Books tend to launch on Tuesdays. Tomorrow, January 8th, is my Tuesday!

Launches are *exciting* and *nerve-wracking*. Three confidence-boosting things happened this weekend, preparing me:

1) One of the actresses who voiced the audio book of my debut novel wrote to tell me how much she liked it. I know from experience how intimate an actor becomes with a role, so a compliment from someone who knows the character (Liv) that well is a real treat. It absolutely made my day. Thanks, Robin Gwynne!

Yes, I said “one of” the actresses, because Audible cast five different voices for the five narrators of The Whole World! I’m delighted. For The Start of Everything, which also has five narrators, they cast two voices (a man and a woman). It’s an understandable difference, because the narrators of The Whole World have more variation in nationality and age.

Interestingly, there is one character (Morris) who narrates in both books, but two different actors were cast.

(Also, I would just like to say that Philip Battley, who was cast as Nick in The Whole World, has a smiling headshot that captures Nick perfectly. I know it’s irrelevant whether audio narrators look the part, but, yes, he looks the part! I can absolutely imagine Liv and Polly falling for him.)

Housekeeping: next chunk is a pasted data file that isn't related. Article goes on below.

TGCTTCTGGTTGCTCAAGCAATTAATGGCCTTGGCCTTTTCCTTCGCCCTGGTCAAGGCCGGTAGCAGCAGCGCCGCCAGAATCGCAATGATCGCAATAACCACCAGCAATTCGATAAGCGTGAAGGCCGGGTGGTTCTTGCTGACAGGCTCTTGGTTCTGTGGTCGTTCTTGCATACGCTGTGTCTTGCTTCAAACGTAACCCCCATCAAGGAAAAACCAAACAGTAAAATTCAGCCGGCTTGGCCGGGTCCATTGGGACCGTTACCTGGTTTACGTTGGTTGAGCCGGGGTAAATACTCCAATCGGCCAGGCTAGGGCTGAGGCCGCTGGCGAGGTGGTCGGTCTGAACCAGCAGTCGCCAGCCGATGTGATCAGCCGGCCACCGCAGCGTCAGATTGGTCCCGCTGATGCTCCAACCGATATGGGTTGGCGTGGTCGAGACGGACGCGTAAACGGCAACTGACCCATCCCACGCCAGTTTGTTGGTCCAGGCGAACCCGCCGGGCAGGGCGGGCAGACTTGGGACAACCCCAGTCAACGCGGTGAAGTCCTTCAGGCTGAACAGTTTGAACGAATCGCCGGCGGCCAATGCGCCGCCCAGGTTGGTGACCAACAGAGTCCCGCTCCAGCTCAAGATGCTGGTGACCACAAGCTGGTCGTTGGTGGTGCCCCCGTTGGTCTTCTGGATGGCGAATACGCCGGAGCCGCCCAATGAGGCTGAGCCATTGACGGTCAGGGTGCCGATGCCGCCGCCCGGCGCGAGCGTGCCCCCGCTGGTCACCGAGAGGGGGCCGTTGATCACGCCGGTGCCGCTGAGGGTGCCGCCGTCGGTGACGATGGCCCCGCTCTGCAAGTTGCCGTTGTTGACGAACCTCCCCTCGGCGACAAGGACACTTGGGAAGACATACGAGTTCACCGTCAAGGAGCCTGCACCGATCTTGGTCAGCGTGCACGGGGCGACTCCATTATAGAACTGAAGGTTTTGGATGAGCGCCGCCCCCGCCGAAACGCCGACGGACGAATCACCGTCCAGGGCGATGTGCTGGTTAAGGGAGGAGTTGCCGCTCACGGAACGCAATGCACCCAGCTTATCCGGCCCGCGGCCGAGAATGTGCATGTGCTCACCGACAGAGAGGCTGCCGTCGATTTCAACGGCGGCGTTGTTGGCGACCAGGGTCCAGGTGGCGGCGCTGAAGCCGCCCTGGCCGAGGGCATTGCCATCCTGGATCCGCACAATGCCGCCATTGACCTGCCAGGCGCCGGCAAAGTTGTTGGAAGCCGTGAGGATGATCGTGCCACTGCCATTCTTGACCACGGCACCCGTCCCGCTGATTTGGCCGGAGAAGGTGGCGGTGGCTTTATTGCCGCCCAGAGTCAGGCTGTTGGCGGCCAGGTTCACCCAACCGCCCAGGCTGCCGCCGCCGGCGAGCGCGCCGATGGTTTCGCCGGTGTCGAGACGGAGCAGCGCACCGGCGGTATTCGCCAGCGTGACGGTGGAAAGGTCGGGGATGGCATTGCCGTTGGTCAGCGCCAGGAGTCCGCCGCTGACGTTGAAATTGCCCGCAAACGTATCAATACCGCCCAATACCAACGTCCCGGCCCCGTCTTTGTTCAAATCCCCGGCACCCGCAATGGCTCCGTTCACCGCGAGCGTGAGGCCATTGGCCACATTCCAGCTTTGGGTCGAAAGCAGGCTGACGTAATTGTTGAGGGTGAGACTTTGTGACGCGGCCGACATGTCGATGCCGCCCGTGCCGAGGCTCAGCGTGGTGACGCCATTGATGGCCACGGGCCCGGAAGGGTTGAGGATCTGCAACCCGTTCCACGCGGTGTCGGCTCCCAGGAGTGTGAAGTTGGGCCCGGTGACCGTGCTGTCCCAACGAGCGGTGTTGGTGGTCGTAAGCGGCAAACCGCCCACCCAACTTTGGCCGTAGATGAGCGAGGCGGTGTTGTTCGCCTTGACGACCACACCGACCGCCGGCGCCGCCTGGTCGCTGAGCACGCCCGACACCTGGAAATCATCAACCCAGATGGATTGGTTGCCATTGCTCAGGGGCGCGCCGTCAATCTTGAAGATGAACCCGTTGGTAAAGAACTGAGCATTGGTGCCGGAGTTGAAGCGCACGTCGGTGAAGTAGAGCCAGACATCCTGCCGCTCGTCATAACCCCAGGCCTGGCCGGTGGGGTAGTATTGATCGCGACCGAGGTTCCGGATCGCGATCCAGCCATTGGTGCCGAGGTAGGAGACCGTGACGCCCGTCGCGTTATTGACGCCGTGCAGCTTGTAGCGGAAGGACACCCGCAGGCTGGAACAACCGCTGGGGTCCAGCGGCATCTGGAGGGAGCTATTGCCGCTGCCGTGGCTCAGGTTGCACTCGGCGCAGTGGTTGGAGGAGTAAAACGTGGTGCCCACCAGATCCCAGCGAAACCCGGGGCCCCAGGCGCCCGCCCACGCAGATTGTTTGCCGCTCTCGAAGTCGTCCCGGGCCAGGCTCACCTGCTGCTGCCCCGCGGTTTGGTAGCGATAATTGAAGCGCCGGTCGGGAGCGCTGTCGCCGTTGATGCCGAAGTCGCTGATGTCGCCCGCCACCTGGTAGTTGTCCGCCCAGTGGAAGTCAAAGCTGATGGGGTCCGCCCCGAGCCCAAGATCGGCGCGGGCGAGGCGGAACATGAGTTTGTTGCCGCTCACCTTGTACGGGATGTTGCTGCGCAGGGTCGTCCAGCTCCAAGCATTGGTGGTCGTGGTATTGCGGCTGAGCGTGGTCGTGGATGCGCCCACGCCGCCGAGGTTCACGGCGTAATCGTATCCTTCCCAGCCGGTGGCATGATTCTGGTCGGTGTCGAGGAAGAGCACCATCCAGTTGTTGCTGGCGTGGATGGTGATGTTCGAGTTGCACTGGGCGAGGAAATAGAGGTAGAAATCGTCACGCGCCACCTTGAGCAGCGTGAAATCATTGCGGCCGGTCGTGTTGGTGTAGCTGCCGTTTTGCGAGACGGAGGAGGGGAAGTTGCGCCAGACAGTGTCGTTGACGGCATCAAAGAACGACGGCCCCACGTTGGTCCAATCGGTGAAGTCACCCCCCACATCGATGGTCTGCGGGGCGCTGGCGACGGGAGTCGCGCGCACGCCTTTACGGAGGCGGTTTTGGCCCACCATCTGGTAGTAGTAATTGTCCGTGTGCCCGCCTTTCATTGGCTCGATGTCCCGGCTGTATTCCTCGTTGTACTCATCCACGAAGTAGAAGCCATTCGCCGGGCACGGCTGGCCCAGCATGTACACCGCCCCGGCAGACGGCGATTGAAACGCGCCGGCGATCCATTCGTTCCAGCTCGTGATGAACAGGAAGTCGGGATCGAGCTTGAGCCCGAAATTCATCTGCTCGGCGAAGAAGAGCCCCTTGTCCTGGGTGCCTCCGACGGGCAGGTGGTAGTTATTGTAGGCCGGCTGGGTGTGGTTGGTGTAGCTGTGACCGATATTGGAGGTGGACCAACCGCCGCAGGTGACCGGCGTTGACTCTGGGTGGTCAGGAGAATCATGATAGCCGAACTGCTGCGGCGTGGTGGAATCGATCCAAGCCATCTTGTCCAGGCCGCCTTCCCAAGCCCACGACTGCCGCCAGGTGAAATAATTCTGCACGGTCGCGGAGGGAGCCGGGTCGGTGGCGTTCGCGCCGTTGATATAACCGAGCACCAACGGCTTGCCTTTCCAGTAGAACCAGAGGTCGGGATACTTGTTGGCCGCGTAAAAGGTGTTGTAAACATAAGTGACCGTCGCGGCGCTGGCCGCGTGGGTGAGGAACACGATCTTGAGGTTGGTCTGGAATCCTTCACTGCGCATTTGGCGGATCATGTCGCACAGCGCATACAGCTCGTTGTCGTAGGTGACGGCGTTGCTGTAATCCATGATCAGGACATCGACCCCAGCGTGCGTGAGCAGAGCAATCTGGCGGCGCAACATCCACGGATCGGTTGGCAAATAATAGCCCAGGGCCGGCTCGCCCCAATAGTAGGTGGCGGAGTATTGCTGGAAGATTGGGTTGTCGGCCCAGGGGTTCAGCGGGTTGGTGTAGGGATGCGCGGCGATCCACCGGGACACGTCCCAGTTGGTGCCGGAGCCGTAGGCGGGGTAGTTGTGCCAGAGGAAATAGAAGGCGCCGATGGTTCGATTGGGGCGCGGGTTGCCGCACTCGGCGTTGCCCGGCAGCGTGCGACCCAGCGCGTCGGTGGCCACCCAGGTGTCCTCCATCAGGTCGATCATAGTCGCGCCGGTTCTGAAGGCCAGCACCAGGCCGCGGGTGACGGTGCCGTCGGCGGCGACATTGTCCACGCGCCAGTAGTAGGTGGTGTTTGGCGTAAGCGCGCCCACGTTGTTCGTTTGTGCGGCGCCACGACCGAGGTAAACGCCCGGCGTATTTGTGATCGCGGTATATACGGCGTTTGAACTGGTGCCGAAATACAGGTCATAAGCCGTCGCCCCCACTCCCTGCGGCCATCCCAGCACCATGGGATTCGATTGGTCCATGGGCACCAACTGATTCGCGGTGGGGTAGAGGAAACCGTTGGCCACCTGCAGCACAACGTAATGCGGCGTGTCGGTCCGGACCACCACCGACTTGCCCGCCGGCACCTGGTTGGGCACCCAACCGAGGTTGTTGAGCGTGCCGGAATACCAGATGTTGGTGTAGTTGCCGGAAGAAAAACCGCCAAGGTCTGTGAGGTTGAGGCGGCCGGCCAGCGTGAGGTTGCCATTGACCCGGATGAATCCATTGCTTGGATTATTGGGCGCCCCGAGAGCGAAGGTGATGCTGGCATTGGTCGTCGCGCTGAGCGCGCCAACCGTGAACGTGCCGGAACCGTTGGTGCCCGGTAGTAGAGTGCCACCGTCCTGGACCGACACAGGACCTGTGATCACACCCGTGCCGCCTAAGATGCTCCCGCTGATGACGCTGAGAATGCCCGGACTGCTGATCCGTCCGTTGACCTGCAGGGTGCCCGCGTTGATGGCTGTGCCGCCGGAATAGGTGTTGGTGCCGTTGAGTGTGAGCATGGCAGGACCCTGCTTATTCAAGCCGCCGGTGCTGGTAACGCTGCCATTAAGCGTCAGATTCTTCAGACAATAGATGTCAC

The audio books are available here:
The Whole World
The Start of Everything

2) Art Taylor wrote a fantastic review of The Start of Everything for The Washington Post. I don’t mean that the review says that the book is fantastic; I mean that the review is amazingly written. It’s more an analysis than a review, and I’m thrilled to see the book talked about with such intellect and intensity. For example:

While Cambridge and that manor house may hark back to traditional British mysteries — a murder or two, clues and red herrings, the killer smoothly unmasked — it’s important to note that the manor house here has been “chopped into flats,” traditions have been broken, modern life is intruding. If Winslow overworks some of the connections here, she’s brilliant at portraying the ragged fragments of these lives. What emerges isn’t a single killer with motive and means, but a tangle of stories crossing and colliding, stray intersections of incidents and accidents, misunderstandings and misreadings, all thanks to the myopia of individual perspectives and the self-centeredness of individual desires.

What a privilege it is to have my work examined with such care.

3) I carry cards with info about the books, in case people ask. Yesterday, walking home from church, we stopped to chat with a family who lives on our route home. The mother looked over the information, and read aloud one my favorite reviews of The Whole World, from the Palm Beach Post:

“A first novel about growing up, having sex and going seriously off the rails at Cambridge University.”

She smiled, gazed wistfully into middle distance, said “Story of my life!” then laughed. Ha!